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Why Are Seagulls Significant to Utah
Did you ever wonder why the California gull is the state bird of a landlocked, desert place like Utah? The answer lies in a cherished piece of Mormon folklore that grew up around an unusual natural event that happened during pioneer times. In 1847, Brigham Young led the Latter-Day Saints (Mormon) pioneers from Illinois across the plains, mountains, and desert to the Great Salt Lake valley in Utah. This was a major undertaking, comparable to Moses leading the Israelites out of Egypt. Before that, the Mormons had already suffered religious persecution by non-Mormons mostly over their practice of plural marriage, or polygamy, which the LDS Church would go on to prohibit officially with the 1890 Manifesto. The rising hostility had forced the Mormons to relocate from Independence, Missouri to Nauvoo, Illinois and finally resulted in the death of church founder Joseph Smith in a jail in Carthage, Illinois at the hands of an anti-Mormon mob.
So when Brigham Young brought the first group of Mormon pioneers to the Utah desert in 1847, they were glad to be in such an isolated place, which held so much potential for them to build their utopian Zion in peace. Furthermore, they had a mild winter that year, which looked like a sign of approval from God. But the following summer, their crops were swarmed by a species of katydid now known as the Mormon cricket. These bugs blackened the sky and blanketed the ground. Nowadays we know that swarming is a normal biological process for many bugs, but to the Mormon pioneers, it must have looked absolutely horrifying like a Biblical plague. Of course they prayed for deliverance. If the katydids ate every stalk to the ground, the Mormons would starve to death that following winter. Meanwhile, they also did whatever they could to sweep or thrash the bugs out of the crops. And they were helped by flocks of seagulls, an aquatic bird, which flew in across the desert to devour the katydids before they could annihilate the crops. The seagull has been an important part of Utah history ever since.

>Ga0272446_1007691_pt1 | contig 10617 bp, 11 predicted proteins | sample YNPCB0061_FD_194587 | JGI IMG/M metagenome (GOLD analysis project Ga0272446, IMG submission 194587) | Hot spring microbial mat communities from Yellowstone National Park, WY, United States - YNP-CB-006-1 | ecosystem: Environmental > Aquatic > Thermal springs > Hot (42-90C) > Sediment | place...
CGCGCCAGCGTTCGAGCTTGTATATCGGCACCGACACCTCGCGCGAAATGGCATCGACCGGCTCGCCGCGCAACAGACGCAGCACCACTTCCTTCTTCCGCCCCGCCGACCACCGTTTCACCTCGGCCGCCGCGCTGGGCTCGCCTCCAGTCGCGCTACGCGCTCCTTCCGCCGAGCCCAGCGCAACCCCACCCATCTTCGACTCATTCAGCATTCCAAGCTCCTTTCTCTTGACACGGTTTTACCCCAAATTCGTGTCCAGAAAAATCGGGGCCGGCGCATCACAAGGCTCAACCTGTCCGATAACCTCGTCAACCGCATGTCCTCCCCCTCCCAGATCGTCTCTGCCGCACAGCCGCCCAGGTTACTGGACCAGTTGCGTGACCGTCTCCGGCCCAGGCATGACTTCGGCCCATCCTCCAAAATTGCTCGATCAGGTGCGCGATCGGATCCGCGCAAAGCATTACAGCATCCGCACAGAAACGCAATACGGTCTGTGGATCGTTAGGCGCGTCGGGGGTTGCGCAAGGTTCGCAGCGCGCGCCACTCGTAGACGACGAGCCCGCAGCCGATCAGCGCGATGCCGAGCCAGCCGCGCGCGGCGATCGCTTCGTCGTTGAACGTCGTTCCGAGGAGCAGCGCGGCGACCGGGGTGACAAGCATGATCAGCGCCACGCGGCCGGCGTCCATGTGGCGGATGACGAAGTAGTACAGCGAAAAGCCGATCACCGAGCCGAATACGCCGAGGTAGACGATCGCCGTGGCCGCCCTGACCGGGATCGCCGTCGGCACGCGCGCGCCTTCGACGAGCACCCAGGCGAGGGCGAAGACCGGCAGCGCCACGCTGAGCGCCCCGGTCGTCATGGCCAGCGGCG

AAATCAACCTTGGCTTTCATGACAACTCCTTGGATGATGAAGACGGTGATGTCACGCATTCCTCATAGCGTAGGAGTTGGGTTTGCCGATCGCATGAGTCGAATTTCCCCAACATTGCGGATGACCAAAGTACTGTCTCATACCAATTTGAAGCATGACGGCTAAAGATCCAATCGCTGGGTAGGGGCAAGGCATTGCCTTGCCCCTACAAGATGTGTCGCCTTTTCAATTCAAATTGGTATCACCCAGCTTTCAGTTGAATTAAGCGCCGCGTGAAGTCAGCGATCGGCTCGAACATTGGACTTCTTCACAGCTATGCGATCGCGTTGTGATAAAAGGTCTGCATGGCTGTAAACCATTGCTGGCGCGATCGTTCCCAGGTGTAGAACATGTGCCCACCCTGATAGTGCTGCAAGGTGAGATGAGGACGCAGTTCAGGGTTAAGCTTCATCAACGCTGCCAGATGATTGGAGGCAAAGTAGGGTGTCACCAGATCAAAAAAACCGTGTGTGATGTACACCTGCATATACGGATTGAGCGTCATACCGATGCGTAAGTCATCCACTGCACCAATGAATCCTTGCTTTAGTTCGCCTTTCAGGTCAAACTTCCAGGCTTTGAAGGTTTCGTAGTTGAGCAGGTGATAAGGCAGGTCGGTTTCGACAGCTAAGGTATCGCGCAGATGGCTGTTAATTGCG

When I first heard this story as a kid, I was under the dramatic impression that the seagulls flew in all the way from the west coast in answer to the Mormonsí prayers, and that the birds saved the crops single-handedly from receiving any real damage. The reconstructed truth is a little more mundane. The gulls were native to the Great Salt Lake. Pioneer diaries indicate that the crops were heavily damaged by the katydids, though not to the point of everybody starving. Also, it seems that credit for the real salvation of the crops should be laid at the feet of the Mormons themselves who had some effective methods of bug eradication. But the seagulls helped and it must have been a huge morale-booster to see them fly in and snarf down those katydids. The story of the katydid-eating gulls remains a great anecdote from pioneer times. On Amazon.com, you can find more books about this time period, including The Gathering of Zion: The Story of the Mormon Trail by famed western historian Wallace Stegner.
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